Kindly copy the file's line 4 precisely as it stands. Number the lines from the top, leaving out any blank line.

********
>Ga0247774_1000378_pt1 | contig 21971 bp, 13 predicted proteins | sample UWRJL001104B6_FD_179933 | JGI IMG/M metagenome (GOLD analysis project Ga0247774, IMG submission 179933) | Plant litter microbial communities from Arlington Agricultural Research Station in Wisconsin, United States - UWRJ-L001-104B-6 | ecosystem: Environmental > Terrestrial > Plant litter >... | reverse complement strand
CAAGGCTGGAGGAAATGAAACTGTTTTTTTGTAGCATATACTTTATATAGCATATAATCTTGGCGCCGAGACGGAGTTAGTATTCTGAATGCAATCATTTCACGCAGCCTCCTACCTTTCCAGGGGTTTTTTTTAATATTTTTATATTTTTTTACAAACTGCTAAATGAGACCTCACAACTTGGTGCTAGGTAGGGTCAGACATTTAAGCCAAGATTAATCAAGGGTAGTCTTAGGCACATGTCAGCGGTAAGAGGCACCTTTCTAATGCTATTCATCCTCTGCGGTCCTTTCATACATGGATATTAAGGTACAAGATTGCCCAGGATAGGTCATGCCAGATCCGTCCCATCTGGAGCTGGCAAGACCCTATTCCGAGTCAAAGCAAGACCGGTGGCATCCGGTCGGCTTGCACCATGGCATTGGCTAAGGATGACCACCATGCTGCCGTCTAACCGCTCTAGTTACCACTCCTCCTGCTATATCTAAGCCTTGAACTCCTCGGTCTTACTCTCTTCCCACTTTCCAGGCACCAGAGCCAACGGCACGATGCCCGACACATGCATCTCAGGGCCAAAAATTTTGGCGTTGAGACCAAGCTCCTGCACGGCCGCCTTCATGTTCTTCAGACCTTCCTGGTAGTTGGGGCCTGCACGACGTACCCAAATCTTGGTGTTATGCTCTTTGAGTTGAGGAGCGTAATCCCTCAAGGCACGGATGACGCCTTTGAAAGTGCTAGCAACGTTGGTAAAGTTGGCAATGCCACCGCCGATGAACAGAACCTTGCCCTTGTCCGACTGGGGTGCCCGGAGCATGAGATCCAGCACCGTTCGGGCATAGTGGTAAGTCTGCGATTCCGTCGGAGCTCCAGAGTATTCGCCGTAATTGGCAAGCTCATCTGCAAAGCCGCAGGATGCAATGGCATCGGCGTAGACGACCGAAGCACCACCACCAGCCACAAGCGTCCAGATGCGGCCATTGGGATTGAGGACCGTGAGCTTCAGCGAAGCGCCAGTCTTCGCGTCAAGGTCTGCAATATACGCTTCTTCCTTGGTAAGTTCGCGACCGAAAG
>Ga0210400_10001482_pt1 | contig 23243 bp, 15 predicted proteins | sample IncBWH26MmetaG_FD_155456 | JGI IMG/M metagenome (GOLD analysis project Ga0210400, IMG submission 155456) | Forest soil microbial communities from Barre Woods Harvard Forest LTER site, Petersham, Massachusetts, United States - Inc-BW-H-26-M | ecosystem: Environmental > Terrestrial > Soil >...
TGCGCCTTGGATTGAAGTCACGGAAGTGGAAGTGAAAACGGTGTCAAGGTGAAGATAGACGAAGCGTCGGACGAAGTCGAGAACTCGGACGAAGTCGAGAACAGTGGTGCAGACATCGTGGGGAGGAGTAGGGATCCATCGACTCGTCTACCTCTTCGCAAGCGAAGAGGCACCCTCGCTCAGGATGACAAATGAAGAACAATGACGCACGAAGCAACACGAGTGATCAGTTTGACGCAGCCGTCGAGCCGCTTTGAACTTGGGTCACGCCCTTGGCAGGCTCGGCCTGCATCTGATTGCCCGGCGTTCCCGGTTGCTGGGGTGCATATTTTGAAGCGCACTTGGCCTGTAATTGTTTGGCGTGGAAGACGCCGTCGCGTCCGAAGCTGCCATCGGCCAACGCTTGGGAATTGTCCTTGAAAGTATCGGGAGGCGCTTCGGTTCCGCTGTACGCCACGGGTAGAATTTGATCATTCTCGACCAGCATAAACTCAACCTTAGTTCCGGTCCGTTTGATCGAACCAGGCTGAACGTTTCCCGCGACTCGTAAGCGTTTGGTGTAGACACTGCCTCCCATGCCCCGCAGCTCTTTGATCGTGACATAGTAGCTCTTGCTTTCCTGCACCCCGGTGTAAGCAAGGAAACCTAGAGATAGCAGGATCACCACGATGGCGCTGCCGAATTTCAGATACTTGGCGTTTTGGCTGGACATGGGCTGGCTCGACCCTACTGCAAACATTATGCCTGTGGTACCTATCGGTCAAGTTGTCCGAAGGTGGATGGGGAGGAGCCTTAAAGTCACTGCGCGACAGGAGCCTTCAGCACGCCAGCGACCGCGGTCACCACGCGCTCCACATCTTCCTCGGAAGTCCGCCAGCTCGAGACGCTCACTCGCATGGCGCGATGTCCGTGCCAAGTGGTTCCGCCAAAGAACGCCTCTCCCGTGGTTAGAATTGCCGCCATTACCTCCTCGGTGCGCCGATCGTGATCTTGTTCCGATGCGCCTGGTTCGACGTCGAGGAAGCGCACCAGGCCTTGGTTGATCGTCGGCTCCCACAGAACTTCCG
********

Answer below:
TGCGCCTTGGATTGAAGTCACGGAAGTGGAAGTGAAAACGGTGTCAAGGTGAAGATAGACGAAGCGTCGGACGAAGTCGAGAACTCGGACGAAGTCGAGAACAGTGGTGCAGACATCGTGGGGAGGAGTAGGGATCCATCGACTCGTCTACCTCTTCGCAAGCGAAGAGGCACCCTCGCTCAGGATGACAAATGAAGAACAATGACGCACGAAGCAACACGAGTGATCAGTTTGACGCAGCCGTCGAGCCGCTTTGAACTTGGGTCACGCCCTTGGCAGGCTCGGCCTGCATCTGATTGCCCGGCGTTCCCGGTTGCTGGGGTGCATATTTTGAAGCGCACTTGGCCTGTAATTGTTTGGCGTGGAAGACGCCGTCGCGTCCGAAGCTGCCATCGGCCAACGCTTGGGAATTGTCCTTGAAAGTATCGGGAGGCGCTTCGGTTCCGCTGTACGCCACGGGTAGAATTTGATCATTCTCGACCAGCATAAACTCAACCTTAGTTCCGGTCCGTTTGATCGAACCAGGCTGAACGTTTCCCGCGACTCGTAAGCGTTTGGTGTAGACACTGCCTCCCATGCCCCGCAGCTCTTTGATCGTGACATAGTAGCTCTTGCTTTCCTGCACCCCGGTGTAAGCAAGGAAACCTAGAGATAGCAGGATCACCACGATGGCGCTGCCGAATTTCAGATACTTGGCGTTTTGGCTGGACATGGGCTGGCTCGACCCTACTGCAAACATTATGCCTGTGGTACCTATCGGTCAAGTTGTCCGAAGGTGGATGGGGAGGAGCCTTAAAGTCACTGCGCGACAGGAGCCTTCAGCACGCCAGCGACCGCGGTCACCACGCGCTCCACATCTTCCTCGGAAGTCCGCCAGCTCGAGACGCTCACTCGCATGGCGCGATGTCCGTGCCAAGTGGTTCCGCCAAAGAACGCCTCTCCCGTGGTTAGAATTGCCGCCATTACCTCCTCGGTGCGCCGATCGTGATCTTGTTCCGATGCGCCTGGTTCGACGTCGAGGAAGCGCACCAGGCCTTGGTTGATCGTCGGCTCCCACAGAACTTCCG